Developing a Social Media Plan


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As I uncover new information about social media, I become more enthralled by all it has to offer. Web 2.0 is quickly evolving and a growing number of businesses are showing interest and wanting to get involved. In a few of my classes we discuss the social media faux pas committed by companies, followed by a discussion about what could have been done to prevent the unintended outcome.

In my Strategic Social Media Class we discuss how to develop a social media plan. I thought this was a relevant discussion for students about to enter the work force, as well as all public relations and marketing professionals.

When creating a social media campaign or any type of marketing campaign, it is a good idea to check its relevance, ethical nature and likelihood to be accepted by the intended audience. Companies often get into trouble when they rush through the planning process without combing through the specifics and discussing any areas that might garner negative attention. If you create a concrete campaign, it is likely that you will prevent a crisis and diminish negative attention.

Once you have the idea and content for the campaign, you need to structure a strategic plan to get some attention. Great content without a plan might garner some attention, but an effective plan can maximize the traffic volume and help you reach a more targeted audience. The plan should outline what type of content to develop, the audience you want to attract, where to promote it, and how to keep people engaged. Here is a worksheet from the Social Media Conference NW: The New Word-of-Mouth Marketing.

Kelli Matthews outlines the steps involved in Social Media Planning:

1. Analysis of the Situation: Know the company’s background and history as it relates to social media. Figure out certain staff expertise, availability and willingness to participate. This is important because it allows you to structure the plan around the time commitments. Research external factors like industry trends, built-in communities and willingness and likelihood of participation. Survey the channels of communication the company is currently using and what degree of success it is receiving.

2. Groundswell P.O.S.T. method:

People: Find out who your audiences are. Use Groundswell’s Social Technographics Profile to figure out what type of social media consumer your customers are.

Objectives: Figure out what it is that you want to accomplish in the “Groundswell.”

Strategies: Listening, talking, energizing, supporting, embracing.

  • Listen to your potential audiences. Before your company can be a part of the conversations, you need to know what people are already talking about so you can determine how your company can best contribute. Setting up tools to monitor conversations is easy. The difficult part is choosing keywords that will return the most usable results. Use tools like Social Media Firehose: Kingsley Joseph used Yahoo Pipes to create one RSS feed that aggregates results from Flickr, Digg, YouTube, FriendFeed and other social media sites.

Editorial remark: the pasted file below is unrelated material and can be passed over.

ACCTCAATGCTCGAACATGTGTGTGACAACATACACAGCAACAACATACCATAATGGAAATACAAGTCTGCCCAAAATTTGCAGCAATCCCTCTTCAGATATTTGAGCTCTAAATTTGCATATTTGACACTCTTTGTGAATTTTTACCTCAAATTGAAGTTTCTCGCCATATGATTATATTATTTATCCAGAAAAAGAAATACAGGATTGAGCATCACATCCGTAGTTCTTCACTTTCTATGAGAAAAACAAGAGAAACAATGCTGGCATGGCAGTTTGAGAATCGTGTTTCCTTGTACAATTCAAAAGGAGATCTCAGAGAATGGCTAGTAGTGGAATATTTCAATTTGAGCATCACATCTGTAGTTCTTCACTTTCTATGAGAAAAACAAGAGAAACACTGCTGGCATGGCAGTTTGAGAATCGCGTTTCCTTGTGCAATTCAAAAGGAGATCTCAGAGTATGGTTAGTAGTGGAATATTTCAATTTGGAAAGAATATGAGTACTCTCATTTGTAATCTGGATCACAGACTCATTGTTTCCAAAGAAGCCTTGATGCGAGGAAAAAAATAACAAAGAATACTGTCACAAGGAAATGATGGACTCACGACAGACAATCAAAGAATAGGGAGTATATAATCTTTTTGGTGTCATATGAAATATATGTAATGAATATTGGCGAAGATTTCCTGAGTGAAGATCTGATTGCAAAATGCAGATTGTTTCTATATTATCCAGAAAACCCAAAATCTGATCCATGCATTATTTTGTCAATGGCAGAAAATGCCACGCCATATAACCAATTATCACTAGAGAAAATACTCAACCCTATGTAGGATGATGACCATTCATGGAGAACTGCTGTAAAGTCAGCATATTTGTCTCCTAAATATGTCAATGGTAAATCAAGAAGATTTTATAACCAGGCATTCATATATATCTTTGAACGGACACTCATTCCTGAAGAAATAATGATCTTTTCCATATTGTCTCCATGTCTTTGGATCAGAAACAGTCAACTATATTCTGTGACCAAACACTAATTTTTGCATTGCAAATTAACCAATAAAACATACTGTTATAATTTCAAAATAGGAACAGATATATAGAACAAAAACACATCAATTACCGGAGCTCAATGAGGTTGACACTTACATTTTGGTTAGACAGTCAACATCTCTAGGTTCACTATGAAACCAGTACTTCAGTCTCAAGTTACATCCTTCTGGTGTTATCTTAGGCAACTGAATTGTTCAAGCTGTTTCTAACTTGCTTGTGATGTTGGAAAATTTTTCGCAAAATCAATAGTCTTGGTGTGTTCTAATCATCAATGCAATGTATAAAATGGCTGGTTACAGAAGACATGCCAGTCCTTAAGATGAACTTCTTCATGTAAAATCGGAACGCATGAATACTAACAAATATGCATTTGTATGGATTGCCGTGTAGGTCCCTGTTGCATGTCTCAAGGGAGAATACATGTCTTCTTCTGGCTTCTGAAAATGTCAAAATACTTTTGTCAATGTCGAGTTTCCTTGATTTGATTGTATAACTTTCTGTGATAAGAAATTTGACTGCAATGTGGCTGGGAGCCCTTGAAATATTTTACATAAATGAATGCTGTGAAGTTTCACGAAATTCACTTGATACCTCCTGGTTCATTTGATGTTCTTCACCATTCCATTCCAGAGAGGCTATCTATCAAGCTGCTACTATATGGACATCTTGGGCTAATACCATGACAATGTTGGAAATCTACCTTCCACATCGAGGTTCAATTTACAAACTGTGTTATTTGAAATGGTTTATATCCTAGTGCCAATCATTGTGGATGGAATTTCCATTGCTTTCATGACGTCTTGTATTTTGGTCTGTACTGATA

• Start leaving comments (talking) on blogs and building a community on Twitter and/or Facebook to further help the discussion and illustrate your company’s commitment to developing online relationships.
  • Energize your audience and your initiative. Figure out who your key audience is, see what their issues are and capitalize on them. Pick a channel that fits with the demographic and stick with it.
  • Support your audience with valuable information, easy access and open conversations.
  • Embrace your audience. Give them a place to discuss issues, provide suggestions and provide feedback on new products. Embracing customers’ ideas is a great way to build and retain relationships.

Technologies: Pick the communication channels that will best reach your audience like Facebook, Twitter, YouTube and blogs.

Timeline: Include timelines for both short- and long-term objectives. Answer questions like, “What do you want to gain? How many people do you want to attract?” Remember that it takes time but if you allow the online community to grow and continuously monitor and engage with customers, you should be satisfied with the results.

Companies that develop a plan and create a social media initiative will have a better sense of how they are perceived by their target audiences. They can establish a two-way dialog with key members and they will empower their customers to speak with them, not at them. But, without a strategic approach to social media, it’s difficult to succeed.

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3 thoughts on “Developing a Social Media Plan

  1. Having a plan that can illustrate expected results is very important; I’m amazed that this fact is not on the forefront of practitioner’s minds. Tom Hagley made an important point when he said that many times, the PR plan will go straight to the top for approval. The CEO is not usually PR minded; rather, the CEO sees the money spent on PR as an investment. It follows that, in order for your plan to be approved, you will need to show the return on investment expected of the plan.

    • Mariah, I am glad you posted this because I am not taking the Strategic Social Media Class and this is all important information to know. Figuring out who your audience is, is important; however, it seems to be something that is not taken seriously enough. I agree with what you have said about commenting and blogging with people in your community to establish the company’s commitment to developing online relationships. Before, I would never have believed this was important or even possible with everyone’s already busy, fast-paced lives. Thanks for all this information; it will help me in other classes too.

  2. Pingback: Social Media Faux Pas « Mar's PR

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